London: Since the financial crisis, many banks have scaled back their traditional lending programmes in direct loans, commercial mortgage lending, social housing, property and infrastructure because of capital constraints and regulations.
And as they have done so, the asset managers have started to fill the void in what has come to be known as the shadow banking sector, or non-banks doing the work of banks.
William Nicoll, head of non-bank lending operations at M&G Investments, says: “The withdrawal of the banks from lending has provided us with a great opportunity. This is a growing part of our business and should be very profitable for us.”
Ashley Goldblatt, head of real estate lending at L&G Investment Management, adds: “We see this as a tremendous opportunity. We opened our business in lending a year ago to take advantage of this opportunity.”
M&G prefers to call this type of lending bank replacement finance, which it adds is not only an opportunity but also should aid the economy as companies that need loans for expansion can in theory still find them.
M&G Investments raised just under £1.5 billion in a couple of rounds for its UK Companies Financing Fund, from mainly third party UK pension schemes. The fund closed last summer having invested £930 million of that money.
L&G also sees this as a plus not just for itself but for companies and the broader economy, too.
It has made new appointments and signed deals this year as its business is starting to flourish.
In January it announced a new £120 million, 10-year debt facility to Bruntwood, the Manchester-based, family-owned commercial property company that owns and manages more than 100 UK office buildings, and has a number of other deals in the pipeline.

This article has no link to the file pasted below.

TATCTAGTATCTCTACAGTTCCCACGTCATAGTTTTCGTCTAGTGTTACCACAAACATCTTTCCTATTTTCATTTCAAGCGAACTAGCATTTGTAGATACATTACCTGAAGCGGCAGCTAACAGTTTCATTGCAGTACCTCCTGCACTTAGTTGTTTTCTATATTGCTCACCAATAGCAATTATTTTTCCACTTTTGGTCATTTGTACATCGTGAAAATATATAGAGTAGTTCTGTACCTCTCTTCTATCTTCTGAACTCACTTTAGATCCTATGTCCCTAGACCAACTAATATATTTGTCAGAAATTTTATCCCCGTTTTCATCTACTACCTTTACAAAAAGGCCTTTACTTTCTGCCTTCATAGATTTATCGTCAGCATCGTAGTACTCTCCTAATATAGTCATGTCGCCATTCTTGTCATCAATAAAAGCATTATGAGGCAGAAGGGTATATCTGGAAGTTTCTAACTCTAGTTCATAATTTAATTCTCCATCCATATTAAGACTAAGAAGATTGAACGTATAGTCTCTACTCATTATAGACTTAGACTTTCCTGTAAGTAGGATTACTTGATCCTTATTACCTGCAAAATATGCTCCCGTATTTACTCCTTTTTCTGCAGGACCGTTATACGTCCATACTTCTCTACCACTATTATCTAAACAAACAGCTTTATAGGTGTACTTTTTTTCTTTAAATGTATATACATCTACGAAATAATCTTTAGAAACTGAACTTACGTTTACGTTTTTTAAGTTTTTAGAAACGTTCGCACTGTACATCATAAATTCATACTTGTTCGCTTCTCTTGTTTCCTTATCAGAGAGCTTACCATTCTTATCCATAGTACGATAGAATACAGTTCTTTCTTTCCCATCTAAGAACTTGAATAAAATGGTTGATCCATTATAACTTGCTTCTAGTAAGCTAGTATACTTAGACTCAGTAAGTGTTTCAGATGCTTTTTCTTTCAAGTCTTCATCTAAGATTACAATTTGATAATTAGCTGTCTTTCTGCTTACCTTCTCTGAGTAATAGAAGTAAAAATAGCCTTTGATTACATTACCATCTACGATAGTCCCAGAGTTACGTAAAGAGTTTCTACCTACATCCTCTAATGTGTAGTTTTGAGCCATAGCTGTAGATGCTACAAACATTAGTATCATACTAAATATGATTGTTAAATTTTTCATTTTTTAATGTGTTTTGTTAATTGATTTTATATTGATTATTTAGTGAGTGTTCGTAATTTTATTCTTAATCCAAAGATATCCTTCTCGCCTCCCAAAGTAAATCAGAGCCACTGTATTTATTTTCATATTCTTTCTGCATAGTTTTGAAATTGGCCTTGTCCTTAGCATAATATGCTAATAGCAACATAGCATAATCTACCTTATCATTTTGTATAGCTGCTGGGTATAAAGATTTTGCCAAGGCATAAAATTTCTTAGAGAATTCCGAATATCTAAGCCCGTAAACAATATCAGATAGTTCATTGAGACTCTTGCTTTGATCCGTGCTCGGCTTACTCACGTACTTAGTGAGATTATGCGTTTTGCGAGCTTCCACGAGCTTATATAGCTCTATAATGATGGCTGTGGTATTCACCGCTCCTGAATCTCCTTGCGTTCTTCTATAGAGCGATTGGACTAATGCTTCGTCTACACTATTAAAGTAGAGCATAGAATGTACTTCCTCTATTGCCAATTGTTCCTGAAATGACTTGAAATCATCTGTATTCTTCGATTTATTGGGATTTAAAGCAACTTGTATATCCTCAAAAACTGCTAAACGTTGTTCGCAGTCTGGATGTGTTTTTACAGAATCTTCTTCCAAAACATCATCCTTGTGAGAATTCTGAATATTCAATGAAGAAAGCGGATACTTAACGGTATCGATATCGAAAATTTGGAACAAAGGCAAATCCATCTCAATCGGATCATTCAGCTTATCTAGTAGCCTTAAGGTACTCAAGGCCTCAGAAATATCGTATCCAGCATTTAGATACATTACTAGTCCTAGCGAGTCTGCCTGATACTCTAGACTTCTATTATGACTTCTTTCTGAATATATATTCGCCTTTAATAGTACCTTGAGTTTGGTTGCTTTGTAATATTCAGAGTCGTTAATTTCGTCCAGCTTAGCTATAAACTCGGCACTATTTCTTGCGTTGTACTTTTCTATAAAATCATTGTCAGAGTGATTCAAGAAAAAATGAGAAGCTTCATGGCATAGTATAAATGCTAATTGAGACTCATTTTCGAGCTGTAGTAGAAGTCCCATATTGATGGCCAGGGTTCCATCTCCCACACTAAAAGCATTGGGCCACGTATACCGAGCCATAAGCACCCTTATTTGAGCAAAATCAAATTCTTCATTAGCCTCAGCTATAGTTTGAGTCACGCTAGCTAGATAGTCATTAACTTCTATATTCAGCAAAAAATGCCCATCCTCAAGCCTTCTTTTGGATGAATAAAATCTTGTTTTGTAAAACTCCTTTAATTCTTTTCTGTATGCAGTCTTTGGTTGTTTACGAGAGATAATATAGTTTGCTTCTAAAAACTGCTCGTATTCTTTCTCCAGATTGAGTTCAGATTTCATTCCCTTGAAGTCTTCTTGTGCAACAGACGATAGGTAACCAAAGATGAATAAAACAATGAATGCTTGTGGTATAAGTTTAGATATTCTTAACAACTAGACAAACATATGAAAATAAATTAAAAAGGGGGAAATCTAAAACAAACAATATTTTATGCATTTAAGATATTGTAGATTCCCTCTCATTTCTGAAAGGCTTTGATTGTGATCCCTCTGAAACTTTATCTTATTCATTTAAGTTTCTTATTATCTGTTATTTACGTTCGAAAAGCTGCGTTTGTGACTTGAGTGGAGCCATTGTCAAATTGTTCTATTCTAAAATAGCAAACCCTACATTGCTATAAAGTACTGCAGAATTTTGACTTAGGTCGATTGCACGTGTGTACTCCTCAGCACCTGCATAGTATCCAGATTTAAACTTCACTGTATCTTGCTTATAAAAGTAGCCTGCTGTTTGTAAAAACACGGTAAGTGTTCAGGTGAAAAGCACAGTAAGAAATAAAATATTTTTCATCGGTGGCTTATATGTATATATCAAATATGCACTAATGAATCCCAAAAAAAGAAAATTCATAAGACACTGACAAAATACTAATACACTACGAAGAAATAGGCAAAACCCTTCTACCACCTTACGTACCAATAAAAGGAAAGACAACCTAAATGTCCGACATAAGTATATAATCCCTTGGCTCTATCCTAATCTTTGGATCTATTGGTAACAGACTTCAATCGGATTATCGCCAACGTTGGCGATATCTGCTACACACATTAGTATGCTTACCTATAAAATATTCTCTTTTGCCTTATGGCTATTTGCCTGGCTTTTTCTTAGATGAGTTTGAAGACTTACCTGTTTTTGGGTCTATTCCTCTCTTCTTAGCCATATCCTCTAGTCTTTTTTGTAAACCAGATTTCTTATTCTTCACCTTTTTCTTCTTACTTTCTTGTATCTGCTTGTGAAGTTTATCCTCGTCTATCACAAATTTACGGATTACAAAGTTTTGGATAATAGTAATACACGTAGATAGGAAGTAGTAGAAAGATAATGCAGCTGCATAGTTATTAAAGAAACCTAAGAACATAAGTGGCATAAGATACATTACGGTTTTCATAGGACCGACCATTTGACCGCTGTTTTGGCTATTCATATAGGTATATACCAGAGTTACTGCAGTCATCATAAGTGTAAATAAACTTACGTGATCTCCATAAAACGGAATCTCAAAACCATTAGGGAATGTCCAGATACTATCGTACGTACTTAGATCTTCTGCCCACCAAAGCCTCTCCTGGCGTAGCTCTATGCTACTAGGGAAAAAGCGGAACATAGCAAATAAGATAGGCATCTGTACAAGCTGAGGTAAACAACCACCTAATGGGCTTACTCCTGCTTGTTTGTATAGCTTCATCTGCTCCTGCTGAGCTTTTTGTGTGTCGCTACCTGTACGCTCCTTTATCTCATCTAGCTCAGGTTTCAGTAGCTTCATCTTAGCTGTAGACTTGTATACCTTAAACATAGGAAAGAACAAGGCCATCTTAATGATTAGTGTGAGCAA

Other groups such as BlackRock, the world’s biggest manager of money, and Allianz Global Investors have started to develop operations in the infrastructure debt market.
AllianzGI plans to launch debt funds for infrastructure projects in the UK and Europe in the coming weeks, which will go towards the expansion of roads, the building of schools and hospital renovations.
Elsewhere, funds such as BlueBay Asset Management are pushing into corporate lending.
It plans to offer direct loans to small and medium-sized enterprises in the UK and northern Europe.
However, it is not as simple as asset managers replacing banks.
As Goldblatt says banks have traditional distribution and networks and years of experience in lending, while asset managers are new to the game, which means it will take time for many to build up their offices and networks.
Some asset managers do not have the skills and experience to assess companies, particularly smaller and more obscure corporates. Others say they are reluctant to offer big loans because of the risks to their balance sheet.
However, one sector that is growing fast and become increasingly popular for a raft of asset managers is commercial real estate.
BlackRock, Schroders, Axa, Allianz, M&G and L&G are all moving into the property space.
The motivation for these managers is simple. Direct lending often offers high yields, or at least much higher than the historically low yields in the government bond markets, which have put pressure on pension deficits.
One asset manager at a big UK institution says the move into real estate is about value as well as diversification away from corporate bonds. A real estate loan can offer yields of up to 11 per cent, a very big pick-up over government bonds, which offer about 2 per cent or even investment grade corporate bonds that offer about 4 per cent.
Fees are also higher with a 3 per cent margin on a deal relatively common.
L&G moved into property lending last year. It provided Unite, the UK’s largest developer and manager of student housing by units, with a £121 million loan in April.
However, completing some deals is tricky as they can take time and due diligence and management can throw up problems.
It means that only the big asset managers are able to take advantage of the withdrawal of the banks. Shadow banking is not a market for the smaller players, meaning many companies are still struggling to get loans they once easily accessed from the banks.